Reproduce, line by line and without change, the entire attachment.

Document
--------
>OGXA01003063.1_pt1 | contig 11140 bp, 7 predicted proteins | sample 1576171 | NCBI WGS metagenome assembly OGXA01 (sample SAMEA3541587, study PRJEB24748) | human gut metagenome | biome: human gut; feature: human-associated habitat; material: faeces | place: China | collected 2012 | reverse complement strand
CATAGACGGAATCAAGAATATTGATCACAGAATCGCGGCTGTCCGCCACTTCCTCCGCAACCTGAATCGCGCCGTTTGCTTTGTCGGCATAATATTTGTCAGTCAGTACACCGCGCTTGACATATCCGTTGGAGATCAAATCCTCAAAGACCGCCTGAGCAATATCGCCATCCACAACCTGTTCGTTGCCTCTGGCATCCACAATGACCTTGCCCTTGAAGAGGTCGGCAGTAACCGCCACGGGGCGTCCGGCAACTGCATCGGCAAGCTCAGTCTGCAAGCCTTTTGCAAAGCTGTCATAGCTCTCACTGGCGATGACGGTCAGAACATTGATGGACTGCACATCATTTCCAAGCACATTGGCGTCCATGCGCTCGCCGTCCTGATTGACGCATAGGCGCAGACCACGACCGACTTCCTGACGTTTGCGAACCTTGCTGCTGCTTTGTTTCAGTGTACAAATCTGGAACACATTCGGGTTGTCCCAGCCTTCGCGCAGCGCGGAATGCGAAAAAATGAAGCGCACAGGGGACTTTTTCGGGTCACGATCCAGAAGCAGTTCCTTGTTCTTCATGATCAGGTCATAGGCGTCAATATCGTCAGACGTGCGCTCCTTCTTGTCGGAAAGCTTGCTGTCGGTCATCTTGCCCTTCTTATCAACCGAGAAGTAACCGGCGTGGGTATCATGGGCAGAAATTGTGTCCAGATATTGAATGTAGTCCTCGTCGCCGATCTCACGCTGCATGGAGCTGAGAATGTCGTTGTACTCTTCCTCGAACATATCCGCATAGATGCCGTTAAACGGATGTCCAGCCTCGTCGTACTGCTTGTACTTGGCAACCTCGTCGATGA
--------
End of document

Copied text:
>OGXA01003063.1_pt1 | contig 11140 bp, 7 predicted proteins | sample 1576171 | NCBI WGS metagenome assembly OGXA01 (sample SAMEA3541587, study PRJEB24748) | human gut metagenome | biome: human gut; feature: human-associated habitat; material: faeces | place: China | collected 2012 | reverse complement strand
CATAGACGGAATCAAGAATATTGATCACAGAATCGCGGCTGTCCGCCACTTCCTCCGCAACCTGAATCGCGCCGTTTGCTTTGTCGGCATAATATTTGTCAGTCAGTACACCGCGCTTGACATATCCGTTGGAGATCAAATCCTCAAAGACCGCCTGAGCAATATCGCCATCCACAACCTGTTCGTTGCCTCTGGCATCCACAATGACCTTGCCCTTGAAGAGGTCGGCAGTAACCGCCACGGGGCGTCCGGCAACTGCATCGGCAAGCTCAGTCTGCAAGCCTTTTGCAAAGCTGTCATAGCTCTCACTGGCGATGACGGTCAGAACATTGATGGACTGCACATCATTTCCAAGCACATTGGCGTCCATGCGCTCGCCGTCCTGATTGACGCATAGGCGCAGACCACGACCGACTTCCTGACGTTTGCGAACCTTGCTGCTGCTTTGTTTCAGTGTACAAATCTGGAACACATTCGGGTTGTCCCAGCCTTCGCGCAGCGCGGAATGCGAAAAAATGAAGCGCACAGGGGACTTTTTCGGGTCACGATCCAGAAGCAGTTCCTTGTTCTTCATGATCAGGTCATAGGCGTCAATATCGTCAGACGTGCGCTCCTTCTTGTCGGAAAGCTTGCTGTCGGTCATCTTGCCCTTCTTATCAACCGAGAAGTAACCGGCGTGGGTATCATGGGCAGAAATTGTGTCCAGATATTGAATGTAGTCCTCGTCGCCGATCTCACGCTGCATGGAGCTGAGAATGTCGTTGTACTCTTCCTCGAACATATCCGCATAGATGCCGTTAAACGGATGTCCAGCCTCGTCGTACTGCTTGTACTTGGCAACCTCGTCGATGA